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Iqaluit residents pick up bottled water donated by the City of Iqaluit on Oct. 15.Pat Kane/The Globe and Mail

The latest: Iqaluit officials to conduct environmental assessment as water contaminants linger

Days after declaring a state of emergency over a suspicious odour in its tap water, Iqaluit confirmed on Friday that it had identified high concentrations of hydrocarbons, consistent with diesel fuel or kerosene, in samples from the local water treatment plant.

Amy Elgersma, Iqaluit’s chief administrative officer, made the announcement at a news conference late Friday afternoon with Mayor Kenny Bell and Nunavut public health officer Michael Patterson. The city of 9,000 residents has been under a do-not-drink-water advisory since Tuesday, when workers first noticed a strong odour in a groundwater tank at the plant.

Ms. Elgersma said the contaminated tank has been isolated from the water system, and that the city is encouraged by the fact that the latest water reservoir test samples have come back “well within health limits.” She added that there aren’t any concerns about other possible contaminated areas within the system.

“The contaminated water is currently being pumped out into trucks and transferred into holding tanks to prepare for treatment and remediation,” she said.

The city said it has been flushing its water distribution system since Thursday and will continue doing so for another 48 hours. Residents will be asked to flush their own pipes, a process that will last into next week. That will be followed by a specialized, rigorous testing program to ensure there are no more contaminants in the water, Ms. Elgersma said.

Dr. Patterson said the city should be able to go back to normal water use once the water system has been fully flushed, but he could not say for certain when that would be.

According to Ms. Elgersma, the city and its engineering consultants suspect the fuel got into the water system from outside the plant, likely after travelling through soil or groundwater. The city is planning to conduct an environmental assessment of areas around the plant, including the grounds of a nearby diesel generating station.

The city has not been able to determine the exact amount of contamination. “The contaminants in the system we believe are quite low, but residents still may smell odours during the flushing program,” Ms. Elgersma said.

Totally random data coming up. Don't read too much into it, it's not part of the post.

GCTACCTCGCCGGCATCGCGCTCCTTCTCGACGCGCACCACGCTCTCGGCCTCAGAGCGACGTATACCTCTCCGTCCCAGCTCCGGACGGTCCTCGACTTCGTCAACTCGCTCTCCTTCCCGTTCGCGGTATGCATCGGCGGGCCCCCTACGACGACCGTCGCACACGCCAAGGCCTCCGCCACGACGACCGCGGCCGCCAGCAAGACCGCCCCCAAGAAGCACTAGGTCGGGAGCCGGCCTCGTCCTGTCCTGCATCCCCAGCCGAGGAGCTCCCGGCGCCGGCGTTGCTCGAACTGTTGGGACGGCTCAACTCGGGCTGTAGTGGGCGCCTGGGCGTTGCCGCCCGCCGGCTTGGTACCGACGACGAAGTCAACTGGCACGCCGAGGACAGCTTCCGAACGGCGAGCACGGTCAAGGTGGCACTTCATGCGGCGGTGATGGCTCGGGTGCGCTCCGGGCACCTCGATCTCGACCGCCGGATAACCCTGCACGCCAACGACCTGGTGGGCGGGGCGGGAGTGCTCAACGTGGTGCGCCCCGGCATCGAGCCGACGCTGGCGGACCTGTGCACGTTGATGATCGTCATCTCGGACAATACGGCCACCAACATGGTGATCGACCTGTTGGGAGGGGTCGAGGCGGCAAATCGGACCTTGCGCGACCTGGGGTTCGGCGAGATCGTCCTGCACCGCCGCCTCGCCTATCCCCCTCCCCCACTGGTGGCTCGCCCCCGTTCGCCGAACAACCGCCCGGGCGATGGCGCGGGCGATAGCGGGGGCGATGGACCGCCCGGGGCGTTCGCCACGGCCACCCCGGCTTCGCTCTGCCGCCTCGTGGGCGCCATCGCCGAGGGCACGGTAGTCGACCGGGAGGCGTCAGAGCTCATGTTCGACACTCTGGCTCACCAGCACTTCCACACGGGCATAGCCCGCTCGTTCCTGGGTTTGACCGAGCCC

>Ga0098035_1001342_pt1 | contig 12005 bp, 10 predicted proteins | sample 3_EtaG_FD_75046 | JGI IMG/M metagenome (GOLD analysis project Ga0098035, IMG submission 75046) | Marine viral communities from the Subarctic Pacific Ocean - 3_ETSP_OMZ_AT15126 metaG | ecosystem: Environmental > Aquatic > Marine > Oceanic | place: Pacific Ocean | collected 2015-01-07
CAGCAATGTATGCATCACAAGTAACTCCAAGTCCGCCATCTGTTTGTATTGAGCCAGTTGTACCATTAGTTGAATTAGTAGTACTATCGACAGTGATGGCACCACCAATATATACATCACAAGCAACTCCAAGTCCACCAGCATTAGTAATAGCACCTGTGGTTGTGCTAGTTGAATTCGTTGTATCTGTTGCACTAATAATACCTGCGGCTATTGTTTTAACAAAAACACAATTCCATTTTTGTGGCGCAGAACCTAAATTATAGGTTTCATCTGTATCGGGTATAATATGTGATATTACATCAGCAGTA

Dr. Patterson said the city is certain the contamination is not natural in origin, but otherwise has not ruled out any potential causes.

“These are not compounds you would find sitting on the ground. It could be an old spill liberated with melting permafrost, could be damaged infrastructure, but it’s not natural,” he said.

Residents had been reporting a fuel smell coming from the city’s tap water since Oct. 2, but tests hadn’t detected anything out of the ordinary until this week.

Ms. Elgersma said the initial testing was focused on disinfection, temperatures, and chlorine and pH levels – not catching hydrocarbons.

Residents have had to empty household water tanks and use pails and jugs to fetch water from the nearby Sylvia Grinnell River, or otherwise line up at a water depot, where trucks fill containers with treated water. The Nunavat government and other organizations, like the local Agnico Eagle Mine, have shipped thousands of litres of bottled water to the community. Pregnant women, infants and newborns have been advised not to bathe with what pours from their taps.

Rachel Shoapik, Leetia Kootoo, Emily Shoapik, and Cory Shoapik fill containers with water from the Sylvia Grinnell River in Iqaluit on Oct. 14., after authorities ordered residents not to drink the city's water due to suspected fuel contamination.CASEY LESSARD/Reuters

Last Friday afternoon, Andrea Salluviniq stood in line for water at a depot. She was carrying her six-month-old daughter, Alena, in the hood of her amauti, a traditional Inuit parka. Ms. Salluviniq and her family had been boiling river water all week to bathe the infant, she told The Globe. “We boiled it in tea kettles and put the rest of it cold in her little bathtub. It takes about 15 minutes just to get the water ready. We’re watching everything we do with the water,” Ms. Salluviniq said.

Priscilla Cooke, an operating room nurse from Cape Breton, shivered in line with a group of east coast nurses, all of whom flew to Iqaluit recently to spend a few months working at Qikiqtani General Hospital. Ms. Cooke landed just as the water crisis began.

“In the operating room it’s kind of grinded to a halt,” Ms. Cooke said. “We’re only doing emergency life-and-limb service right now. We’re on standby for that. We have no means of sterilizing our instruments and equipment.”

Dr. Patterson confirmed at the news conference that all but emergency surgeries would remain paused until the water is deemed safe, some time next week at the earliest.

He said there is no evidence of carcinogens in the water test results and that long-term health effects are not a concern, but that people who consumed water that had been heavily contaminated may get headaches, upset stomachs and diarrhea.

“Symptoms like that would resolve, generally, within a few hours, as the hydrocarbons pass through their system,” Dr. Patterson said.

The city said it will continue to test and monitor the situation over several months.

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